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Friday, May 15, 2009 11:54 AM


Nonexistent "pre-recovery" in Manufacturing Suggests US Treasuries a Buy


Given that Bernanke's green shoots are withering on the vine it was a sure bet that someone else would find another feel good term to describe what is essentially not happening. That term is "pre-recovery".

Please consider Treasuries Fall as Reports Show Improved Manufacturing Outlook.

Treasuries fell for the first time in three days as reports showed a manufacturing gauge contracted the least since August and U.S. industrial production fell in April, easing speculation the economic recovery was weakening.

Ten-year notes are still headed for the first weekly gain in two months, aided by two-week hiatus in Treasury debt sales and three purchases of government debt by the Federal Reserve. Yields climbed to the highest level since November last week as reports suggested the worst of the global recession may be over.

“The data says contraction is slowing,” said Andrew Richman, who oversees $10 billion in fixed-income assets as a strategist in West Palm Beach, Florida, for SunTrust Bank’s personal-asset management division. “It’s a sign of pre-recovery and it’s negative for Treasuries.”
Industrial Production and Capacity Utilization

Inquiring minds are asking for a closer look at the idea of a "pre-recovery". The place to start is the Federal Reserve G.17 Industrial Production and Capacity Utilization Report.
Industrial production decreased 0.5 percent in April after having fallen 1.7 percent in March. Production in manufacturing declined 0.3 percent in April and was 16.0 percent below its recent peak in December 2007.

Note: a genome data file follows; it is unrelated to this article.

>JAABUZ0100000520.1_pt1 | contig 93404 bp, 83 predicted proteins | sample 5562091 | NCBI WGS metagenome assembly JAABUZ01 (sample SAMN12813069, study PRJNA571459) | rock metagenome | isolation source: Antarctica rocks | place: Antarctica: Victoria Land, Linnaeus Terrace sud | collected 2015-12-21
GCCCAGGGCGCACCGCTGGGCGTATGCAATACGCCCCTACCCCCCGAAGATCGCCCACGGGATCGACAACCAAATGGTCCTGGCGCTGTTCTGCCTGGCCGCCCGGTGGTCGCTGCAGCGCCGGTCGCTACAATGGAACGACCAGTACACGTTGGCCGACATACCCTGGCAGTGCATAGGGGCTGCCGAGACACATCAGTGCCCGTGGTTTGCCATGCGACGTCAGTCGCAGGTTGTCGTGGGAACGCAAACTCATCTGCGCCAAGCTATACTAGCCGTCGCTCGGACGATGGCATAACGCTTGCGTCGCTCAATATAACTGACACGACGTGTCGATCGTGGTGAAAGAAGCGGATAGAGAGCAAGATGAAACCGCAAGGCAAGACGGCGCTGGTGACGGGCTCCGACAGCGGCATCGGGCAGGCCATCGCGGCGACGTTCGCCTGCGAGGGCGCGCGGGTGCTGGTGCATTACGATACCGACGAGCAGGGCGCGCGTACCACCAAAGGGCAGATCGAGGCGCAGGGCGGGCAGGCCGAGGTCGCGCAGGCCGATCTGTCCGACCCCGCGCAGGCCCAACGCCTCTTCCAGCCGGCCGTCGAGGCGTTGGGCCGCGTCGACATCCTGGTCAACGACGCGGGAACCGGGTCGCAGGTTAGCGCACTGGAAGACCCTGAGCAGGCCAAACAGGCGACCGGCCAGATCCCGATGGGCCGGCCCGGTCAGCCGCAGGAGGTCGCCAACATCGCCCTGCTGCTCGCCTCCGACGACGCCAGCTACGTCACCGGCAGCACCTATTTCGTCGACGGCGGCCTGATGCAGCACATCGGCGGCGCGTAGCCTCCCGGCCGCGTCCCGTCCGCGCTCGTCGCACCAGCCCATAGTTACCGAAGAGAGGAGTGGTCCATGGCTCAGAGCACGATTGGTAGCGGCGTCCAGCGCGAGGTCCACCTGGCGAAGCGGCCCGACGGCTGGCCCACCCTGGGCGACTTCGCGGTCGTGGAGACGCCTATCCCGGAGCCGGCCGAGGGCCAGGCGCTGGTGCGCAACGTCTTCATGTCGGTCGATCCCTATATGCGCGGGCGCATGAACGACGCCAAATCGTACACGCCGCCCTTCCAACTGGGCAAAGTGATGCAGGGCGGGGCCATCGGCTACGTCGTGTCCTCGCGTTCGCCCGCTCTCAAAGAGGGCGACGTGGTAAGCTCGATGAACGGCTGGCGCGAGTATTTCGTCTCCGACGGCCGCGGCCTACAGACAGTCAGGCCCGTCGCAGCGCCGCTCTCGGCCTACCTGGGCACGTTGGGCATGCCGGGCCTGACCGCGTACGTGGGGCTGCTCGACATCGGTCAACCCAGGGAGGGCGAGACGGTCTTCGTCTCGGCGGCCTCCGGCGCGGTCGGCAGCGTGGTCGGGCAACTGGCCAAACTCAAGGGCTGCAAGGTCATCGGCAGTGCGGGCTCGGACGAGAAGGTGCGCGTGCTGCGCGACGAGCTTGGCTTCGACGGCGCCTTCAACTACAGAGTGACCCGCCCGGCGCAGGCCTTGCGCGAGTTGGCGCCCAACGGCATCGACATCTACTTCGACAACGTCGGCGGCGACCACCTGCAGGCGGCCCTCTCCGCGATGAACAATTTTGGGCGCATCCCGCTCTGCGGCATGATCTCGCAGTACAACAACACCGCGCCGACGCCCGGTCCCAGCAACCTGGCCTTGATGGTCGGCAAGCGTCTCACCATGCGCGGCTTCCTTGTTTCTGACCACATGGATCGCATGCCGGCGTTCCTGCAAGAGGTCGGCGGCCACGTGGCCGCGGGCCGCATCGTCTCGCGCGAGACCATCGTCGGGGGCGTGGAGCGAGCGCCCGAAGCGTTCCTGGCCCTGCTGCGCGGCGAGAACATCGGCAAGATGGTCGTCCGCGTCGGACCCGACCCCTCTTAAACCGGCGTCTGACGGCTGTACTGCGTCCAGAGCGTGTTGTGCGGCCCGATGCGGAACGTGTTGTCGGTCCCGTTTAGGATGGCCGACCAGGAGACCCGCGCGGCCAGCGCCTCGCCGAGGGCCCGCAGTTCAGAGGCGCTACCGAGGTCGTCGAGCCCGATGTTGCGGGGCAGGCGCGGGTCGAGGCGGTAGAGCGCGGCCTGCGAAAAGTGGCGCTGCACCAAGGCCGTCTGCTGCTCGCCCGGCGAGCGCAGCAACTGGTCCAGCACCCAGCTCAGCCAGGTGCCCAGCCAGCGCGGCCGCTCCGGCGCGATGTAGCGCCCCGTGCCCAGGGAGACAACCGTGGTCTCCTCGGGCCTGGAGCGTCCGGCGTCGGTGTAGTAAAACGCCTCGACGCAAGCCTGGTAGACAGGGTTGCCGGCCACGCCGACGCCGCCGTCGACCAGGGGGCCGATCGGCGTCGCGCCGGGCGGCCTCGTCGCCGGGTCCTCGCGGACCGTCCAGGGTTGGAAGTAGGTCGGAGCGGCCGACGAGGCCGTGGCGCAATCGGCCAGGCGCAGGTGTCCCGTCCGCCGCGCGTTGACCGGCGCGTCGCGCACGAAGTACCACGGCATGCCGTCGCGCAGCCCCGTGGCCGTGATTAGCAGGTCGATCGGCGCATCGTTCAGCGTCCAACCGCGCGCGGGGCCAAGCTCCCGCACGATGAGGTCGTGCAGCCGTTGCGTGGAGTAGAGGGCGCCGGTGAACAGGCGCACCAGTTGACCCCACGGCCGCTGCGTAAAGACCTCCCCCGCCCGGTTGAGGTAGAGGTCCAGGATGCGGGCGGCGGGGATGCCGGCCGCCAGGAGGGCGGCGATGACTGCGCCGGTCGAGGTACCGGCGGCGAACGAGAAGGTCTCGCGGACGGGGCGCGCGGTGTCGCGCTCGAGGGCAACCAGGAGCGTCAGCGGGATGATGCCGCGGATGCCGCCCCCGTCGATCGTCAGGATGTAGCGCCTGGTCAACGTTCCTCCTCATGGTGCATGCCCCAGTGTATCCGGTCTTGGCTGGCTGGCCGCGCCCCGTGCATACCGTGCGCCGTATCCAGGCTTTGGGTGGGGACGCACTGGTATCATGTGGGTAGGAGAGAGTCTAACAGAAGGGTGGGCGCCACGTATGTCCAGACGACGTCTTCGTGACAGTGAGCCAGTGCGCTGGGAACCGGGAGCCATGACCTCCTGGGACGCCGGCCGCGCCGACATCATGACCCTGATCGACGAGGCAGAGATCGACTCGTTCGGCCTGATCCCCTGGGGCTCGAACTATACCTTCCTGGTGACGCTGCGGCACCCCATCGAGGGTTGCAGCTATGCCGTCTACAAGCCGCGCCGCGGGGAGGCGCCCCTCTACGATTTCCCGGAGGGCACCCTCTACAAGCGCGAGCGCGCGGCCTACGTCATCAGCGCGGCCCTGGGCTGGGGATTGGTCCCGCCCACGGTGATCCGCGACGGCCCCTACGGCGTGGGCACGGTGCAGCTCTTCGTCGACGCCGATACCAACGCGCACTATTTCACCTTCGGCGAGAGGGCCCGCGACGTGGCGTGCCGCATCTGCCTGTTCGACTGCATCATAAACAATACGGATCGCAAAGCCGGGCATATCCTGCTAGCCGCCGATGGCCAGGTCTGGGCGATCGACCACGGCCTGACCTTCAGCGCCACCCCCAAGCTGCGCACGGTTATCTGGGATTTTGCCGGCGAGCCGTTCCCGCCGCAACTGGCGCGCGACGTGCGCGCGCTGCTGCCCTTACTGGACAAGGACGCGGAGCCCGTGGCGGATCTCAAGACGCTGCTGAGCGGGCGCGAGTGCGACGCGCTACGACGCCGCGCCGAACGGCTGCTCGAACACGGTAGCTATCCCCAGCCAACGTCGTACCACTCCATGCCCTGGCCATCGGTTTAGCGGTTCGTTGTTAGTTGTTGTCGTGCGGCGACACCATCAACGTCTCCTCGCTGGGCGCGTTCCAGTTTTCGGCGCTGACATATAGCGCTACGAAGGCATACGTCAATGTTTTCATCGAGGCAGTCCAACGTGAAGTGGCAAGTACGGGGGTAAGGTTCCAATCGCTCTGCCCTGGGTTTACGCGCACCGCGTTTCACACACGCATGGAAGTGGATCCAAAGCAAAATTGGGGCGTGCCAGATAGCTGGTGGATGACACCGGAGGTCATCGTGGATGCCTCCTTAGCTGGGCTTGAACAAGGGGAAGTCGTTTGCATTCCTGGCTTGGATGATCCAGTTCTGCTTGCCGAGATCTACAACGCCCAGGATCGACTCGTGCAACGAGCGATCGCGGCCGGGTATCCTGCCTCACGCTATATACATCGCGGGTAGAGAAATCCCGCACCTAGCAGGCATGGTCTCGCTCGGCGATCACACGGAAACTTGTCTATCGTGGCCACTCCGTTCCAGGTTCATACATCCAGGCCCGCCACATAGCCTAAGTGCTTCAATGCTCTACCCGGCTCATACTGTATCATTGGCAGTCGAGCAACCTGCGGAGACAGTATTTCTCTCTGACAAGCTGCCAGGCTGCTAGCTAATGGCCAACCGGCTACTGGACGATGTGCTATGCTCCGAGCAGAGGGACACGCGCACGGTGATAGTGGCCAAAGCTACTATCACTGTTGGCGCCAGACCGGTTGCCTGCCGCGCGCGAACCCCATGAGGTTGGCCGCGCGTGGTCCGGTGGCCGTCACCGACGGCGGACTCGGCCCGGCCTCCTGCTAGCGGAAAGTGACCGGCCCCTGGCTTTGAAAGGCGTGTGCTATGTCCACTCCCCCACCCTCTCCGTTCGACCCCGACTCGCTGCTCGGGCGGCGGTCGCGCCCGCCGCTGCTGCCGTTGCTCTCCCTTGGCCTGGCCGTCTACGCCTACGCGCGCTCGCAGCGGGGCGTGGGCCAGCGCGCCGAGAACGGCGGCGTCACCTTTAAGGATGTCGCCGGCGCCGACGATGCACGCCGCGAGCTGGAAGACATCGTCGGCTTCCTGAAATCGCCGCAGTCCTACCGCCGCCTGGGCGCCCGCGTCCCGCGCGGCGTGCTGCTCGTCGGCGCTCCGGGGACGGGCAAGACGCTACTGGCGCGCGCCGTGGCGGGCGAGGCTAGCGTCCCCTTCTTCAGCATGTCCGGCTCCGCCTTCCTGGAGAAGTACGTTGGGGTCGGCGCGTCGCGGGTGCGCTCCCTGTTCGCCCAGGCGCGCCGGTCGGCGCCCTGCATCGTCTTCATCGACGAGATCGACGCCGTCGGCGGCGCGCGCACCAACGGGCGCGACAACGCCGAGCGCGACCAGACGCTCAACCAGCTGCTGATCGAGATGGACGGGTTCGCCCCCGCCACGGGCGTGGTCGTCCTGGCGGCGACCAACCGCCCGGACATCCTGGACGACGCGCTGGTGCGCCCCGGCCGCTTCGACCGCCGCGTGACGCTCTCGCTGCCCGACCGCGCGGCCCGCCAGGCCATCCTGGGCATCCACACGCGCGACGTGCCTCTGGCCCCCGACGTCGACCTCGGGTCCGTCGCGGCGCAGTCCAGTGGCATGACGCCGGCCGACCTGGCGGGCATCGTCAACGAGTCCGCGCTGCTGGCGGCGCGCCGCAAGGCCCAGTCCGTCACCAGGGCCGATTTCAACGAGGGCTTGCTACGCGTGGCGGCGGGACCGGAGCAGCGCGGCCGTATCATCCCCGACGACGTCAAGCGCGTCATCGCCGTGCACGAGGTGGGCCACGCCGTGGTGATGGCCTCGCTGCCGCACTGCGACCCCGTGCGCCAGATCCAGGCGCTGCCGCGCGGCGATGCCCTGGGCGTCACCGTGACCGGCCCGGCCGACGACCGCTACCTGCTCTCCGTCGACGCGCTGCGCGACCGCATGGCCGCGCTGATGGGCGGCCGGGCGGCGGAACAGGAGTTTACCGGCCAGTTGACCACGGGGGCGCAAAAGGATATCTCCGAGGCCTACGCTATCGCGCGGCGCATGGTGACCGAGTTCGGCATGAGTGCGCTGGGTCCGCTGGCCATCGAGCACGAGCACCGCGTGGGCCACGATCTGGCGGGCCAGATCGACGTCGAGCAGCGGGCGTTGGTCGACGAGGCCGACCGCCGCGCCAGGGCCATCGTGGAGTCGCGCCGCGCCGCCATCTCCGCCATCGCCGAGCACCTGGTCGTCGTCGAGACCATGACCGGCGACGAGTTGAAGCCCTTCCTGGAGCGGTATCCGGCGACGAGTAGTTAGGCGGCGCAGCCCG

The decreases in manufacturing in April remained broadly based across industries. Outside of manufacturing, the output of mines fell 3.2 percent, as oil and gas field drilling and support activities continued to drop. The output of utilities moved up 0.4 percent. At 97.1 percent of its 2002 average, industrial output in April was 12.5 percent below its year-earlier level. The capacity utilization rate for total industry fell further in April, to 69.1 percent, a low over the history of this series, which begins in 1967.

Manufacturing output declined 0.3 percent in April after falling 2.1 percent in March. The factory operating rate edged down 0.1 percentage point to 65.7 percent in April. The production index for durable goods decreased 0.3 percent, with declines in most categories partially offset by gains in the production of wood products, nonmetallic mineral products, motor vehicles and parts, and miscellaneous manufacturing. The production of nondurable goods edged down 0.1 percent. The production indexes for paper products and for petroleum and coal products advanced, but the indexes for printing and support and for apparel and leather fell substantially; output indexes for other nondurables industries were either unchanged or fell slightly. Production for the other manufacturing category, which consists of publishing and logging, fell 2.6 percent.
That does not "sound" much like a "pre-recovery" so let's explore further with pictures.

Industrial Production, Capacity, and Utilization


click on chart for sharper image

Utilization as a Percent of Capacity



click on chart for sharper image

Consumer Goods, Equipment, Nonindustrial Supplies, Industrial Materials



click on chart for sharper image

Eureka! I've found it! There is a clear and unmistakable pre-recovery in durable goods led by motor vehicles and parts. On second thought, remember that dealers will start offering tremendous deals to clear the lots and those deals will eat into 2010 sales.

Yield Curve as of 2009-05-15




Treasuries Are A Buy

I went cautious on treasuries in December, but it's now time to become bullish again. Talk of "green shoots" and "pre-recoveries" is way overdone. Let's come back to this chart in September and October. My bet is the yield curve will be flatter and yields on the high end (10 year and 30 year) will be lower than today.

Mike "Mish" Shedlock
http://globaleconomicanalysis.blogspot.com
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